Daredevil #1 Is A Great New Chapter But A Not-So-Great Jumping On Point

Daredevil #1
Daredevil #1

Marvel recently relaunched the Daredevil ongoing series with a new #1 issue by Chip Zdarsky, Marco Checchetto, and Matt Wilson. The publisher billed the issue as perfect for newbies and long-time readers alike. Not only was Daredevil #1 going to be both the ideal jumping-on point for an “all-new era” of Daredevil stories, but it would also deliver the thrilling next chapter in Zdarsky and Checchetto’s acclaimed run chronicling the Man Without Fear’s exploits, which is now into its fourth year. Somewhat inevitably, only one of these things turned out to be true.

Yes, Daredevil #1 does a great job of laying the groundwork for the home stretch of the Zdarsky/Checchetto run, but as a gateway for the uninitiated, it’s markedly less successful.

The best new readers get is a brief, one-page recap that barely skims over what happened in the previous volume of Daredevil which was cancelled back in November 2021, and the Devil’s Reign and Elektra: Woman Without Fear series that followed it. Otherwise, they’re dropped straight into the story as though they’re fully up to speed with everything that’s happened in Matt Murdock’s life up till now – and considering that involves magically-manifested siblings and mindwipes, that’s expecting a lot. Admittedly, there’s also a backup story by Zdarsky and artist Rafael DeLatorre that fills in some of the blanks regarding key supporting players Elektra and Stick, yet even this is clearly pitched at the book’s existing audience.

If you happen to belong to that group, Daredevil #1 is quite literally a very different story. Not hindered by constantly second-guessing every other panel, you’re free to absorb Zdarsky’s solid scripting, which is characterised by terrific dialogue, snappy action scenes, and flashes of the scribe’s trademark sense of humour. You’ll also probably find yourself excited rather than bamboozled by Daredevil #1’s stage-setting elements, too, as Zdarsky moves new and existing pieces around the board to set up the current arc’s more supernaturally oriented direction. There’s a master plan at play here and it’s fun watching it continue to unfold, so long as you’ve already done the required reading.

But hey, at least readers old and new can fully appreciate Checchetto and Wilson’s art. Checchetto’s inks bring just the right amount of gritty texture to each panel, and he effortlessly shifts gears from atmospheric dialogue scenes drenched in darkness to bombastic splash pages without missing a beat. His characters can “act” and his action scenes are clearly laid out and intricately choreographed, while Wilson’s carefully chosen palette ties it all together. In short, this is one of the most polished-looking books on the stands.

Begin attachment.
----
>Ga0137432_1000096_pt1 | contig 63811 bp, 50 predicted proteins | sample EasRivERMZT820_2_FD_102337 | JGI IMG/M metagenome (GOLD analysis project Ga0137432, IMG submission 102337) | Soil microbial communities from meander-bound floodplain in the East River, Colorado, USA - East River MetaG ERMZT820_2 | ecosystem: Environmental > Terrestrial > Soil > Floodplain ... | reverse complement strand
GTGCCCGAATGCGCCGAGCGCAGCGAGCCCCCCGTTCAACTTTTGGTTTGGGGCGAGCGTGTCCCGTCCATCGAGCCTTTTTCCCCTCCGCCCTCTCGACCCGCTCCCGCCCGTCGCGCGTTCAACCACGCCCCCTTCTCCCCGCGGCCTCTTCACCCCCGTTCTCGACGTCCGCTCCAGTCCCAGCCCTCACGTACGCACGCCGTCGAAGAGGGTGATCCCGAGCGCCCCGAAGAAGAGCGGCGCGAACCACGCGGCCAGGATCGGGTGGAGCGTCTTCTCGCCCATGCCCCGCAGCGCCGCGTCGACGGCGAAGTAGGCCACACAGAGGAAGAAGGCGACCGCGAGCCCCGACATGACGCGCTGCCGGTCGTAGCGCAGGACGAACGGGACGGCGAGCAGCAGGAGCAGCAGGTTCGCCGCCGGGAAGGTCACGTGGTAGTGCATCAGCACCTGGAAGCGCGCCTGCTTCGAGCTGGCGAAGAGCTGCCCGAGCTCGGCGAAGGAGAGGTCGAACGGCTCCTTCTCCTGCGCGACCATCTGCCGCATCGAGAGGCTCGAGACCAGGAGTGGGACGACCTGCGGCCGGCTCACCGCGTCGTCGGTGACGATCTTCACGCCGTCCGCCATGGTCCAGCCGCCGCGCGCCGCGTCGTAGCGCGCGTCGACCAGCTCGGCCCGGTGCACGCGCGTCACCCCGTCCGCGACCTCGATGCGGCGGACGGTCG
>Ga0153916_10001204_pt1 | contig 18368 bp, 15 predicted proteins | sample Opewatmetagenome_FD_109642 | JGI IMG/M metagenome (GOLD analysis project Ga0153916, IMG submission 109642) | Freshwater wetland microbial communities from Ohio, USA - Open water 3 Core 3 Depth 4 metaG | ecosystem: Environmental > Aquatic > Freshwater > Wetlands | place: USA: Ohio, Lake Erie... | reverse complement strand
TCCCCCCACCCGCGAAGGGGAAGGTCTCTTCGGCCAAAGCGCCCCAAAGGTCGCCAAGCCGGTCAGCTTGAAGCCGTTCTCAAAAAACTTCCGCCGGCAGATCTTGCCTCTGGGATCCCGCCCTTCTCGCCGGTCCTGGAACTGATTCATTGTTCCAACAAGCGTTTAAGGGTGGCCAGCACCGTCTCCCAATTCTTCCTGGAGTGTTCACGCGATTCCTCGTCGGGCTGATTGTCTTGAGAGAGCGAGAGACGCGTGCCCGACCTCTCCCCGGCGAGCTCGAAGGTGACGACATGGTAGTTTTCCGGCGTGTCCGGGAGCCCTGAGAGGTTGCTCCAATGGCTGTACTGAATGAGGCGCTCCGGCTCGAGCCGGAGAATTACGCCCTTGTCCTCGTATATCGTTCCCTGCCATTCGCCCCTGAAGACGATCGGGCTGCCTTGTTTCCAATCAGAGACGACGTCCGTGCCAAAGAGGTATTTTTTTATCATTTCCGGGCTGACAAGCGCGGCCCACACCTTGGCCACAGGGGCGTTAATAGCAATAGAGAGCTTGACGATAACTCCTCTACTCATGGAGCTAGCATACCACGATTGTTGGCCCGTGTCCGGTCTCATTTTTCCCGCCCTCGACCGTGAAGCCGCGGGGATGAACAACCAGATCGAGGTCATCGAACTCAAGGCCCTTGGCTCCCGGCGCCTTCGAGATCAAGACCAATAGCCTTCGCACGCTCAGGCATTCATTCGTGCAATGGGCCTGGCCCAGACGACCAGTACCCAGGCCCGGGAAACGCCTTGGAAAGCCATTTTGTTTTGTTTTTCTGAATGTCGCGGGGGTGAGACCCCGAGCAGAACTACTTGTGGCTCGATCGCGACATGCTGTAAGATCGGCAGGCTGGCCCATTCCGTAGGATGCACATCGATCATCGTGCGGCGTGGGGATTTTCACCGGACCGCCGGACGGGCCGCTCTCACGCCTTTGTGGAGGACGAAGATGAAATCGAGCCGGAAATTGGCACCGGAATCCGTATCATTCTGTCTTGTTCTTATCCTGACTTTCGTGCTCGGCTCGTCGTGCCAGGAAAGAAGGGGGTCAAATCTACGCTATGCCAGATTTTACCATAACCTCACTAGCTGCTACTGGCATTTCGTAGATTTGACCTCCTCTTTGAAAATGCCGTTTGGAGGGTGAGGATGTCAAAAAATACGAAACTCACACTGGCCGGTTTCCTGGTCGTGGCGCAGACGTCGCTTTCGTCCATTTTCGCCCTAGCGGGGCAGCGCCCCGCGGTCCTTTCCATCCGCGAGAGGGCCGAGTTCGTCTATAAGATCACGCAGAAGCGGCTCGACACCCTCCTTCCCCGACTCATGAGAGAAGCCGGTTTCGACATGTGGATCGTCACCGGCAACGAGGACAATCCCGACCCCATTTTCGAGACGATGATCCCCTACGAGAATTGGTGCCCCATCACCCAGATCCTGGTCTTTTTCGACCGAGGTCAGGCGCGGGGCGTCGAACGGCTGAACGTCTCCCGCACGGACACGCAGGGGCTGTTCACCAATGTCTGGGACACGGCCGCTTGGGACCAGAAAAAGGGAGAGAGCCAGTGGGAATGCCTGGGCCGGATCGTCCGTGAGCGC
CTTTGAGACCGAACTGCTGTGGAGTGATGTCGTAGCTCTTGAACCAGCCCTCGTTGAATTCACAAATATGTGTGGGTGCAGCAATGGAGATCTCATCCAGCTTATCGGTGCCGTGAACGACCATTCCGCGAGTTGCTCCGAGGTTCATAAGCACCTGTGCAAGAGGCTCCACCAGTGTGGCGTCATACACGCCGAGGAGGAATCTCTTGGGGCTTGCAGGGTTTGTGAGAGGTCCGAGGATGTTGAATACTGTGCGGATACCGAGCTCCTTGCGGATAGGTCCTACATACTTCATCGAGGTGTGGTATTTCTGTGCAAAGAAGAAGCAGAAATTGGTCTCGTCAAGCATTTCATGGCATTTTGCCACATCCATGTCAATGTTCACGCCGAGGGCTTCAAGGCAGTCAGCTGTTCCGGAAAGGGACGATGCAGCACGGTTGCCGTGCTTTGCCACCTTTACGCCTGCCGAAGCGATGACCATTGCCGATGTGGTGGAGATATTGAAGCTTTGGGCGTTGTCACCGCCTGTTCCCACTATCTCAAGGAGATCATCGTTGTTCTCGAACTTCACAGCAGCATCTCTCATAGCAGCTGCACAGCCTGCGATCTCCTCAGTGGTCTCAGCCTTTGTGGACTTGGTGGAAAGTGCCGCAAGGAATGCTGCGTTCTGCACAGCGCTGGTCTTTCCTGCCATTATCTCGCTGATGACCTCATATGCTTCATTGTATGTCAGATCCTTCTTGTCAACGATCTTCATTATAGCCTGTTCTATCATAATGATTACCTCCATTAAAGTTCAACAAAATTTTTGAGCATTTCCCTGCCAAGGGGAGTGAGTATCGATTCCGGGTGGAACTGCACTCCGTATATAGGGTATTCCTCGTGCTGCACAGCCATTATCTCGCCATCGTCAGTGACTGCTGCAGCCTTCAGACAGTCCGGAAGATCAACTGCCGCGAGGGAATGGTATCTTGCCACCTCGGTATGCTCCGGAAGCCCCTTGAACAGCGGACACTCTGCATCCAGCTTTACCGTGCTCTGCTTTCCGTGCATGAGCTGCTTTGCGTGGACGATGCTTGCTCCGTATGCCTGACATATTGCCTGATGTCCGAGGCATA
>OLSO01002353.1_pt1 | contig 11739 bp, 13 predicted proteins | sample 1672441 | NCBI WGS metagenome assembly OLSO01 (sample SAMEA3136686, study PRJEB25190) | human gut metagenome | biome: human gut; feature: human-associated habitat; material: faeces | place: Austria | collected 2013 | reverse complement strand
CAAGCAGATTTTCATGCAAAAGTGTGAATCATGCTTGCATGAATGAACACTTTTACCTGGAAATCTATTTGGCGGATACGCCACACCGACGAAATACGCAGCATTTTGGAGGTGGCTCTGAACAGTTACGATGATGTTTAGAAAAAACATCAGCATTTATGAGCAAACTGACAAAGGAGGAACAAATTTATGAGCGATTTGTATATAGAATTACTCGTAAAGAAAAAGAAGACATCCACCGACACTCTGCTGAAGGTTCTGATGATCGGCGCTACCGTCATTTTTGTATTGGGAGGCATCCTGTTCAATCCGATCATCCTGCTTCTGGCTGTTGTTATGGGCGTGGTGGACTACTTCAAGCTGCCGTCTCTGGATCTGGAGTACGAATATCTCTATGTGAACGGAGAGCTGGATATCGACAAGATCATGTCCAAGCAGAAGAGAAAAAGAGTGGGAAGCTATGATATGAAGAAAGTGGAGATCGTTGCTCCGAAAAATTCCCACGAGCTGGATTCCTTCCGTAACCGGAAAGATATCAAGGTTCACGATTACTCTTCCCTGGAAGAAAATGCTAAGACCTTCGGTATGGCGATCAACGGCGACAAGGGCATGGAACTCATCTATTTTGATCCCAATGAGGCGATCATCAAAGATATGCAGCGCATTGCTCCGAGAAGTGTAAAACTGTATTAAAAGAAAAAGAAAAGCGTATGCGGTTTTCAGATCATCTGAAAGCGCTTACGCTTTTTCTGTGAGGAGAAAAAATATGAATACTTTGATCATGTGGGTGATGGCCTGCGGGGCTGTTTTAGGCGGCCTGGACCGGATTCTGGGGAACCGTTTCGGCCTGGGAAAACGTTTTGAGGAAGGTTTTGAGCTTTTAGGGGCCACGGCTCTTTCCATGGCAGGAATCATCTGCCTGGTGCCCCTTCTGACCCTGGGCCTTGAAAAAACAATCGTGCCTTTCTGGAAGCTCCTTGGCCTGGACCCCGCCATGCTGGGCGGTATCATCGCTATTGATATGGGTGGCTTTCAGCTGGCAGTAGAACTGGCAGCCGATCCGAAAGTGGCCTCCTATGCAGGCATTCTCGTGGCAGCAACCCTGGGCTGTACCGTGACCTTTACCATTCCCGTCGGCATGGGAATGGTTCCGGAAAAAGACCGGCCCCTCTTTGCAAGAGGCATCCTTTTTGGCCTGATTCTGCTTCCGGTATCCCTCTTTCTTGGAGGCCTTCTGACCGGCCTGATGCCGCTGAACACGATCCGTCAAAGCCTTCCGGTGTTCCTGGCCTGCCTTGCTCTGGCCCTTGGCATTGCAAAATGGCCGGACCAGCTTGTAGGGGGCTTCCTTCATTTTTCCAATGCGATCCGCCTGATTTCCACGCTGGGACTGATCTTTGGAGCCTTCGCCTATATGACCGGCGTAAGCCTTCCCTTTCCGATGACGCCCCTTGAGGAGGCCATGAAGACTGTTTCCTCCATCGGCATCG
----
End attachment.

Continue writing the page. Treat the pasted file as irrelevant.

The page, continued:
That’s ultimately what’s so frustrating about Daredevil #1. Taken on its own merits, this is a good comic – a great one even – but only half its intended audience is probably going to feel that way. Daredevil has historically excelled at reinventing itself within the confines of established mainstream continuity in a way that A-list books published by either Marvel or DC can’t. Almost every time, this has provided a great onboarding opportunity for newbies, and the start of the Zdarsky/Checchetto run was such an opportunity. Roughly three-quarters of the way through said run, though? Not so much – nor was it ever going to be.

Which begs the question: why did Marvel decide to slap a #1 on this issue? The obvious reason is that resetting numbering is a great way to drive single issue sales, in part because it entices readers looking to get in on a story on the ground floor. Yet this only really works in the long-term if the issue in question actually is the ground floor, something that certainly isn’t the case with Daredevil #1. This isn’t Zdarsky and Checchetto’s fault, either, since they have little say in how Marvel decides to package and market their work. You could even argue that they’re being set up to fail as much as new readers, simply because there’s really no way they could’ve made their multi-year superhero saga accessible.

But then, Marvel probably isn’t overly fussed since the short-term sales spike of relaunching a title no doubt makes up for the audience attrition that follows. And make no mistake: a sizeable chunk of first-time readers probably won’t come back for Daredevil #2, especially now that Marvel is marketing it as a 650th issue extravaganza. That’s a problem in the long-term, at a time when both Marvel and DC need to supplement their aging fanbases with new blood.

It’s also a real shame in the sense that Daredevil is one of the best-written and illustrated titles on shelves today. More people should be reading it and they could be if Marvel focuses more on getting the first collected volume in as many hands as possible and less on first issue fake-outs. Admittedly, that’s a sizable challenge, especially in an era where the superhero genre loses more and more ground to manga digests and free webcomics. But until Marvel figures out how to do this, even well-produced books like Daredevil #1 will continue to discourage the new readers the publisher so desperately needs to attract.

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